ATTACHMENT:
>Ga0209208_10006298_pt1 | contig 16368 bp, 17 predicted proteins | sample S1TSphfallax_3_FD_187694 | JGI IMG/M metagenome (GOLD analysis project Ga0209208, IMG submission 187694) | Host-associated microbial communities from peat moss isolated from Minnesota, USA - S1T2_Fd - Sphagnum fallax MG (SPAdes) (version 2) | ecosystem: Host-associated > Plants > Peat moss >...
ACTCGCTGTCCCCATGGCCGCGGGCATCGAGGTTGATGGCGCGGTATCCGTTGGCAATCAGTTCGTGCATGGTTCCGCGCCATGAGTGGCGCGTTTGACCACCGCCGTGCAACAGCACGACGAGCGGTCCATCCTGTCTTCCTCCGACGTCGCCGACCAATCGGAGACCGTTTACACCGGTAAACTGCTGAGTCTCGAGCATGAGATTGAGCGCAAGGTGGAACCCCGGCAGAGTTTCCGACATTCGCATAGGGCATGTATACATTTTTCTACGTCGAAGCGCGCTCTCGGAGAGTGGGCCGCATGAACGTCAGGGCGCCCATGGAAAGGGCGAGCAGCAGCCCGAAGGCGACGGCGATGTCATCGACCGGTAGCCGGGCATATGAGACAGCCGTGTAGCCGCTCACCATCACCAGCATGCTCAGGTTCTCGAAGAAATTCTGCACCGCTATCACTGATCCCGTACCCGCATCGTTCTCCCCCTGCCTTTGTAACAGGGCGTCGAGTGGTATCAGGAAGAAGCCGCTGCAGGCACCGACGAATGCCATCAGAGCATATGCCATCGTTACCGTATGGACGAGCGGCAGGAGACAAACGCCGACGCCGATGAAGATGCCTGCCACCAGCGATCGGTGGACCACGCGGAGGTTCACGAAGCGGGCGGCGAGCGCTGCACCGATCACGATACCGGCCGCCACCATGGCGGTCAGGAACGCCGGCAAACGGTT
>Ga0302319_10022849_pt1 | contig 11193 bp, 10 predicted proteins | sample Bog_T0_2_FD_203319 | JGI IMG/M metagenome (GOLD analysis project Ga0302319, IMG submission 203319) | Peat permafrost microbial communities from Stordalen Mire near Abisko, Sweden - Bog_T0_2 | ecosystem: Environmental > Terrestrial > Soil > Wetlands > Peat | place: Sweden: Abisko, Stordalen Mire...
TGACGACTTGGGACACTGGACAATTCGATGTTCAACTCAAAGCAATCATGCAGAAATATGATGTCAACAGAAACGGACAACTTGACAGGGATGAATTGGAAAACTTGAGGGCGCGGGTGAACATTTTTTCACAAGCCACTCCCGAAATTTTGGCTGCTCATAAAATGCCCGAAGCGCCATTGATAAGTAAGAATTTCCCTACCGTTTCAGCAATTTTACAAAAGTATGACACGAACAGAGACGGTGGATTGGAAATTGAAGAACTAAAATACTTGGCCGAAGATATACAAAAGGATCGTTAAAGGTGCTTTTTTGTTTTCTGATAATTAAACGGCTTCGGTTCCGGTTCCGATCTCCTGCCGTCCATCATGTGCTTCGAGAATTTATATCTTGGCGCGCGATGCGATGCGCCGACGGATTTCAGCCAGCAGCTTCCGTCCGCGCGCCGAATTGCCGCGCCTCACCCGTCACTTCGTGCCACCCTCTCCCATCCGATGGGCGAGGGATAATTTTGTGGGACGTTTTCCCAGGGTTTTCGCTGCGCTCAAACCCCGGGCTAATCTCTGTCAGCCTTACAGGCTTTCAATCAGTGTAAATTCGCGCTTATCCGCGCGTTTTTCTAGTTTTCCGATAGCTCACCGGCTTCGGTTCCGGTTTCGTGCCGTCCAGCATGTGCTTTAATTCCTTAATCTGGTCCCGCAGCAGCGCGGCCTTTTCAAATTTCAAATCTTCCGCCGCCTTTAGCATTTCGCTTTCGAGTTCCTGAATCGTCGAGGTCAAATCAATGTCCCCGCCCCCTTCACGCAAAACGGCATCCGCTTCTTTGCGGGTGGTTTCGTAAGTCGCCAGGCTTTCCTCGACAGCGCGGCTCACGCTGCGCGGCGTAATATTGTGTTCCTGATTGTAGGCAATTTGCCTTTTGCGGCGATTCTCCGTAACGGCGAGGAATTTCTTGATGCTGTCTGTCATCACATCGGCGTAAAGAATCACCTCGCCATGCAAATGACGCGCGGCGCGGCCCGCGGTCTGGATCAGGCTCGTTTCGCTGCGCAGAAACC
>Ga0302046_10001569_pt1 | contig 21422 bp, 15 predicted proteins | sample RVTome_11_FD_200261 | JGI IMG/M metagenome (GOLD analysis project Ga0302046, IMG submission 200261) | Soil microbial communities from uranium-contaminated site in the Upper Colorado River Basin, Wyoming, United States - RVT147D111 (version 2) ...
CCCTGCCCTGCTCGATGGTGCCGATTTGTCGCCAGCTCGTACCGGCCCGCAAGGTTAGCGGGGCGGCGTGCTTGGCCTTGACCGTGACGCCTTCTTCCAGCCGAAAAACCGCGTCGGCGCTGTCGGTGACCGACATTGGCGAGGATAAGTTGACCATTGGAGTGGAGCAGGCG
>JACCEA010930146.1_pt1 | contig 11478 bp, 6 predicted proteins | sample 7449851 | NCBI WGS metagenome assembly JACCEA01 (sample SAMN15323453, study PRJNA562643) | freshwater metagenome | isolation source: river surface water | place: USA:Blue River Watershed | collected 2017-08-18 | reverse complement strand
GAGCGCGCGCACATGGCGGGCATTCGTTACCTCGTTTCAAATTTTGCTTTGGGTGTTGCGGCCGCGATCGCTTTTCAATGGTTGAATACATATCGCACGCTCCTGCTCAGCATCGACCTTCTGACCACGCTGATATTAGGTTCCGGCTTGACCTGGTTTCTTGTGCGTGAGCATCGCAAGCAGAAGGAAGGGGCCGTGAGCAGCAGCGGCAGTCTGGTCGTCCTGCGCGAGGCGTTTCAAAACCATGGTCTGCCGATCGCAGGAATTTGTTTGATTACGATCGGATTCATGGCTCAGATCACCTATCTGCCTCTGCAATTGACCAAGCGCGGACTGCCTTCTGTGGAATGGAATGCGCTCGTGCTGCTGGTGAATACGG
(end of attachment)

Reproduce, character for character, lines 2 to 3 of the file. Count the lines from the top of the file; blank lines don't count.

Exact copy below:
ACTCGCTGTCCCCATGGCCGCGGGCATCGAGGTTGATGGCGCGGTATCCGTTGGCAATCAGTTCGTGCATGGTTCCGCGCCATGAGTGGCGCGTTTGACCACCGCCGTGCAACAGCACGACGAGCGGTCCATCCTGTCTTCCTCCGACGTCGCCGACCAATCGGAGACCGTTTACACCGGTAAACTGCTGAGTCTCGAGCATGAGATTGAGCGCAAGGTGGAACCCCGGCAGAGTTTCCGACATTCGCATAGGGCATGTATACATTTTTCTACGTCGAAGCGCGCTCTCGGAGAGTGGGCCGCATGAACGTCAGGGCGCCCATGGAAAGGGCGAGCAGCAGCCCGAAGGCGACGGCGATGTCATCGACCGGTAGCCGGGCATATGAGACAGCCGTGTAGCCGCTCACCATCACCAGCATGCTCAGGTTCTCGAAGAAATTCTGCACCGCTATCACTGATCCCGTACCCGCATCGTTCTCCCCCTGCCTTTGTAACAGGGCGTCGAGTGGTATCAGGAAGAAGCCGCTGCAGGCACCGACGAATGCCATCAGAGCATATGCCATCGTTACCGTATGGACGAGCGGCAGGAGACAAACGCCGACGCCGATGAAGATGCCTGCCACCAGCGATCGGTGGACCACGCGGAGGTTCACGAAGCGGGCGGCGAGCGCTGCACCGATCACGATACCGGCCGCCACCATGGCGGTCAGGAACGCCGGCAAACGGTT
>Ga0302319_10022849_pt1 | contig 11193 bp, 10 predicted proteins | sample Bog_T0_2_FD_203319 | JGI IMG/M metagenome (GOLD analysis project Ga0302319, IMG submission 203319) | Peat permafrost microbial communities from Stordalen Mire near Abisko, Sweden - Bog_T0_2 | ecosystem: Environmental > Terrestrial > Soil > Wetlands > Peat | place: Sweden: Abisko, Stordalen Mire...